Re: The young age of Earth

Kevin O'Brien (
Mon, 22 Mar 1999 17:08:58 -0700

DJT: I will predict that in 10 years from now, origin-of-life researchers
will still be seeking the elusive secret of the chemical origin of life. If
I am right, I will ask Kevin to review his "Actually" statement and ask
himself what factors led him to make such a bold, confident and erroneous
pronouncement. In the meantime, I will record his words in my "quotebook" -
I'm sure I'll find suitable occasions to make use of them.

KLOB: I am flattered, but if you do not include the following exposition
you will be guilty of quoting out of context (not that I expect you to be
bothered by that).

DJT: For the record, I am bothered by those who quote out of context.

Then I withdraw my implied criticism and apologize.

KLOB: You obviously define abiogenesis as "the origin of life", but you do
not define life. I suspect that if you did it would involve some kind of
vitalistic nonsense about how "life" is some mystical quality that sets a
living cell apart from a test tube containing chemicals, or some such
schlock. In any event, that's why you have such a serious misconception
about this topic.

DJT: For the record, I am not a vitalist. I am a physicalist regarding all
life except mankind.

In this case I stand by my analysis. You may not be a vitalist in that you
invoke vitalism, but your "physicalism" depends heavily on vitalistic
assumptions whether you recognize it or not. You have on a number of
occasions stated that there is a wide gulf between life and non-life,
despite the obvious fact that everything we know about life and the
physiochemical laws that govern it tell us otherwise. The difference
between a stone and a living cell may appear to be obvious, but it is in
fact a difference in degree, not kind. In the final analysis, any
insistence that there is life and there is non-life and there is nothing in
between is in fact a vitalistic assumption, not an observable fact.

> [....]
> As such, the Miller-Urey experiment, Fox's proteinoids and the formation
> of
> RNA and other replicating molecules, to name a few, are all examples of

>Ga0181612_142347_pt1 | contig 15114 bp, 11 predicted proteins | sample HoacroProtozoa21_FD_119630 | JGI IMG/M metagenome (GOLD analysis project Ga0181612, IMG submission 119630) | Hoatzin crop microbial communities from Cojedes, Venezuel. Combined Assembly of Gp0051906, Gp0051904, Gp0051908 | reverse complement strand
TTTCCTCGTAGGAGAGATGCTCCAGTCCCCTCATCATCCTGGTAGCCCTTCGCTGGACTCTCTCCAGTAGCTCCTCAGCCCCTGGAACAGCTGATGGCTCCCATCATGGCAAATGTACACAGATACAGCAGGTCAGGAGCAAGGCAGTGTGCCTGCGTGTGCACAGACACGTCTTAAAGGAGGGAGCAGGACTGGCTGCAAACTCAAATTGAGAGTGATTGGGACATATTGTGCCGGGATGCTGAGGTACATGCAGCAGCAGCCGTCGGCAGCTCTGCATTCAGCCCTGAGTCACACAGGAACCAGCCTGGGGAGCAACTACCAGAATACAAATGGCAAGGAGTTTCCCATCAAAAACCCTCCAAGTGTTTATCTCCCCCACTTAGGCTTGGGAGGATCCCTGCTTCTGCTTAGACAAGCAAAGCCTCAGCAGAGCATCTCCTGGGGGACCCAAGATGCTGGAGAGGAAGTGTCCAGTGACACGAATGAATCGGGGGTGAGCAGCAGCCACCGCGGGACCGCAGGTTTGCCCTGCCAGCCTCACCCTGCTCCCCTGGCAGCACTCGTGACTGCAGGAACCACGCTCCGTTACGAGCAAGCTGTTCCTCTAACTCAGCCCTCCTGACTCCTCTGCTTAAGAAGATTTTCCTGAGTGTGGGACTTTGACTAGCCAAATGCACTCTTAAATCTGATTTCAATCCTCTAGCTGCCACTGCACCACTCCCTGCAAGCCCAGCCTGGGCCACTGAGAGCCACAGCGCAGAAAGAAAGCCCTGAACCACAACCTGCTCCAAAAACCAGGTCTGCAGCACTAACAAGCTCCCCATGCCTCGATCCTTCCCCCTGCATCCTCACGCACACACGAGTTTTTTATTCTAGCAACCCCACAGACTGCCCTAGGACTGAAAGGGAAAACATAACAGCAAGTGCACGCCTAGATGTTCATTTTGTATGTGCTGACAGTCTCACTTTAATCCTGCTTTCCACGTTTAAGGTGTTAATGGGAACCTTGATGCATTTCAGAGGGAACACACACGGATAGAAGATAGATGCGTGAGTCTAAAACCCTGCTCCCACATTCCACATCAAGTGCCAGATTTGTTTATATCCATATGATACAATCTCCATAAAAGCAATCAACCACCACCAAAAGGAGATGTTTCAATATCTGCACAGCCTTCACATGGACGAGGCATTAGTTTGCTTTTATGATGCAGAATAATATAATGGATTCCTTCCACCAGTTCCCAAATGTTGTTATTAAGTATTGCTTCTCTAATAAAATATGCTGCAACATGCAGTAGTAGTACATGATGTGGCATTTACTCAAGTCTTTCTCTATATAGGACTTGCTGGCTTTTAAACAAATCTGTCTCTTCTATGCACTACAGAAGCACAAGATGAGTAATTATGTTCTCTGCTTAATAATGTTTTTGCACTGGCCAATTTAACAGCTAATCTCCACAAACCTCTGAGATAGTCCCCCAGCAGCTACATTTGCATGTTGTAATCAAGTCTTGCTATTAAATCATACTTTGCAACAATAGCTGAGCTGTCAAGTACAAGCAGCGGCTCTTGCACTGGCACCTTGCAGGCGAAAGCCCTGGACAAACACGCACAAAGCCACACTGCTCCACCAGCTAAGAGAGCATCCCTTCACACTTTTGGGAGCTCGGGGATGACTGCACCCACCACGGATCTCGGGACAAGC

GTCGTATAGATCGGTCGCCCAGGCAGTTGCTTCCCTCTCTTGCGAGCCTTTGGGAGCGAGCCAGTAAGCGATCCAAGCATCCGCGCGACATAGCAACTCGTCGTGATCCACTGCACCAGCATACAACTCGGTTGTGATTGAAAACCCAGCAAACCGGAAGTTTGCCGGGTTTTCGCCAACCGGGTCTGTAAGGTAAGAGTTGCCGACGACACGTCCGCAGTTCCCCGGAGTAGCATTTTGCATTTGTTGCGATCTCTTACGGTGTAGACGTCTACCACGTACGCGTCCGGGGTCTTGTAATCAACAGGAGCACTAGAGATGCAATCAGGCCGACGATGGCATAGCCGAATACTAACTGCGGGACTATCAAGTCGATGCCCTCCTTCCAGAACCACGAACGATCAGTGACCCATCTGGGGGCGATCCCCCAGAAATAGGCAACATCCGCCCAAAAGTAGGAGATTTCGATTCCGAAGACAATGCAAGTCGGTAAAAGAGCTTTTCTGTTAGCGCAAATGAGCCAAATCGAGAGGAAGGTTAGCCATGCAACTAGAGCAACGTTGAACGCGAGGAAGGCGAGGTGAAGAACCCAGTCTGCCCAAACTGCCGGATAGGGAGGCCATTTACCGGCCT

> abiogenesis. And since these have all been laboratory experiments,
> abiogenesis is a fact that can be replicated in any modern laboratory.
> And David's prediction has already been proven false.

DJT: If these are examples of abiogenesis, we are totally failing to have
any meaningful communication.

I agree, but the reason is because you refuse to accept the scientific
definitions of life and abiogenesis, not to mention all the clear evidence,
in favor of your more vitalistic beliefs. You have a vested interest in
keeping life and non-life separate. Fine, but all I ask is that you present
some concrete evidence for this. You have had ample opportunity to do so
and yet you have so far failed to do so. As long as you refuse to either
support your claim or to use the accepted scientific definitions, we can
have no meaningful discussion.

DJT: Rather than pursue this thread, to try and work through these specific
cases (to show why there is a great unbridged gulf between them and
abiogenesis), I will stick by my prediction above. In 10 years time, it
will be clear that abiogenesis research in 1999 revealed a situation where
the origin of life was even more enigmatic than thought earlier.

And as I have already demonstrated, your prediction has already been
falsified, whether you choose to admit it or not. Why do you refuse to read
the scientific literature?

DJT: On a more pragmatic front, I am mostly out of the office for the next
two weeks and I am not expecting to find time for debate until after Easter.

Have a safe and enjoyable vacation, and I look forward to your return.

Kevin L. O'Brien